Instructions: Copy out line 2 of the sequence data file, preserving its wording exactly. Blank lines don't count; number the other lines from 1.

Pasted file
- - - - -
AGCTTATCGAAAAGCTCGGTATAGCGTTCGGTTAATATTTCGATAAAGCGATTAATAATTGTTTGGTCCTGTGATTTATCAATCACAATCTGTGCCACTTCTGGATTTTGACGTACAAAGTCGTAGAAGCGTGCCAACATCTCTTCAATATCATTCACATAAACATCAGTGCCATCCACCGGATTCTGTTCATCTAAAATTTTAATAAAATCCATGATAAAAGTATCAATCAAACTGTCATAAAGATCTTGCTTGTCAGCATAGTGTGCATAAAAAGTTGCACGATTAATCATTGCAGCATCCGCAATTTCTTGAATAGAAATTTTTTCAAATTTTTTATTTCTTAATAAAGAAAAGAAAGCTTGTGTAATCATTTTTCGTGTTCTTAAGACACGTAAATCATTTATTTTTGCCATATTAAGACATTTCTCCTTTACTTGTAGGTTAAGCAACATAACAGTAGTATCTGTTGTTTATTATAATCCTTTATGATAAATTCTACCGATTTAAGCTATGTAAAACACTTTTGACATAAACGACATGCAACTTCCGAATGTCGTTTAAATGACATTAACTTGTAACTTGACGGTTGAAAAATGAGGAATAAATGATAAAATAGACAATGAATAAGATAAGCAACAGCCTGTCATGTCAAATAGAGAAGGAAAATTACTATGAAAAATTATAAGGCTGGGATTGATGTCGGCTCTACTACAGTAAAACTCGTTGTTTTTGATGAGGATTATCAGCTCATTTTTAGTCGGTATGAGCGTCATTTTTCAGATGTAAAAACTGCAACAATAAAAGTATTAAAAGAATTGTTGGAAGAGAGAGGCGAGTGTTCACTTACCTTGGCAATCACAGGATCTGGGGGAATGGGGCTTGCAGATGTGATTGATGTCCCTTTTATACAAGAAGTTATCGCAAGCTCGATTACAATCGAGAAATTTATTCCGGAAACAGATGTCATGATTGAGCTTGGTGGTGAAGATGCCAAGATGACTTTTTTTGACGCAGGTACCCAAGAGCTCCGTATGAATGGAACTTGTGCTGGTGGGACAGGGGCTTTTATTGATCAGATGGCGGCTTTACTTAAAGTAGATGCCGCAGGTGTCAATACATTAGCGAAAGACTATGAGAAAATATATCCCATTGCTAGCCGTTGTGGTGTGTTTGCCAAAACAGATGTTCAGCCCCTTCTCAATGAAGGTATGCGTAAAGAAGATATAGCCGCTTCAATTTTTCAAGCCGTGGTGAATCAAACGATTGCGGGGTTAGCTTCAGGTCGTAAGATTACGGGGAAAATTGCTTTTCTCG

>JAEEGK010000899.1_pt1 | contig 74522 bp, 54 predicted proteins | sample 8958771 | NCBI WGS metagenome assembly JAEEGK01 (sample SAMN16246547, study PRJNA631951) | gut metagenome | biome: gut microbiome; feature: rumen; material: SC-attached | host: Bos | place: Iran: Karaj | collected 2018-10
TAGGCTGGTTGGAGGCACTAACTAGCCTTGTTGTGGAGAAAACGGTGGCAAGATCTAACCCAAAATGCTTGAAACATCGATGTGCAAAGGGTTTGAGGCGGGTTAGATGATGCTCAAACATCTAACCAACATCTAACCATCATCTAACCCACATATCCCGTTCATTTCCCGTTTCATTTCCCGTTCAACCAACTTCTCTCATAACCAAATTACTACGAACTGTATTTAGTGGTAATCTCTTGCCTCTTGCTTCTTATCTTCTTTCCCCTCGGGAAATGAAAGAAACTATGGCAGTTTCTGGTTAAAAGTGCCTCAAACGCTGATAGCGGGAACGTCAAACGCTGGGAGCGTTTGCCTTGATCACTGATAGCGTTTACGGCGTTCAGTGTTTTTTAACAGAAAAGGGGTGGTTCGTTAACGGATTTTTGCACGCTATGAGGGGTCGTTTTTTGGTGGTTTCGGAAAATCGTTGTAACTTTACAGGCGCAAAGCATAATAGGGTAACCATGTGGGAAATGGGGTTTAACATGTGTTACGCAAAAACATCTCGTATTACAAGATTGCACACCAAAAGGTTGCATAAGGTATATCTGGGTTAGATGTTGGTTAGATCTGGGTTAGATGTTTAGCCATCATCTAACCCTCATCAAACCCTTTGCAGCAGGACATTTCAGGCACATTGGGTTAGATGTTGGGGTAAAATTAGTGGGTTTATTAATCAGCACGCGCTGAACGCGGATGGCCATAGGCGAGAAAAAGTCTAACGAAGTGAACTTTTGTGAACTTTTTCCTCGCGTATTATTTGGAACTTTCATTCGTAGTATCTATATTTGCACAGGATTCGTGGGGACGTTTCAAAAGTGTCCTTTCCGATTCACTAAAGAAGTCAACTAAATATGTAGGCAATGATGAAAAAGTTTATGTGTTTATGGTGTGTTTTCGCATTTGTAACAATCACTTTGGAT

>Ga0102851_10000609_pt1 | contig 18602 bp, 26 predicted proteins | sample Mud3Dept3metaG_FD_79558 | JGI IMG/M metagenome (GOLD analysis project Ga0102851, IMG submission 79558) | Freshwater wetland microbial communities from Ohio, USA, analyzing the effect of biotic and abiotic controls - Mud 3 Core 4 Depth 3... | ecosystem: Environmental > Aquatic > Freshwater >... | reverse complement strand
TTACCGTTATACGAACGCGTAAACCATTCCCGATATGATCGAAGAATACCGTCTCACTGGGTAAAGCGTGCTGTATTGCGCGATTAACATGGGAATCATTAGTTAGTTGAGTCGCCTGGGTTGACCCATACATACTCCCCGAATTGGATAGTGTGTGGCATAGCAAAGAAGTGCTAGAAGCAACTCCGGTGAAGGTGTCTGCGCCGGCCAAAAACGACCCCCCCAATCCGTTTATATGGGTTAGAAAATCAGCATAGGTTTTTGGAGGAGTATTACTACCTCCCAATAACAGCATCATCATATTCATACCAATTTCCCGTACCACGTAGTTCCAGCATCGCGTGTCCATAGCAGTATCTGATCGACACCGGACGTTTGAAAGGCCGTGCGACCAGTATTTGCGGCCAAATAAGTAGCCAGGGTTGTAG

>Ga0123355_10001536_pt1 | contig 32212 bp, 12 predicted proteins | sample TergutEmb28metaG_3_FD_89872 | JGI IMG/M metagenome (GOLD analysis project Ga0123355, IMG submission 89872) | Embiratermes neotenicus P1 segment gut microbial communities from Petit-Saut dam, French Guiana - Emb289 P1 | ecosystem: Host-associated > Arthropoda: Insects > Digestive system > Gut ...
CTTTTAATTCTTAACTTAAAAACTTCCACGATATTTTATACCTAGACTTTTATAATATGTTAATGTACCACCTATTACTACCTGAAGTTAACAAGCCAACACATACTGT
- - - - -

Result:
>JAEEGK010000899.1_pt1 | contig 74522 bp, 54 predicted proteins | sample 8958771 | NCBI WGS metagenome assembly JAEEGK01 (sample SAMN16246547, study PRJNA631951) | gut metagenome | biome: gut microbiome; feature: rumen; material: SC-attached | host: Bos | place: Iran: Karaj | collected 2018-10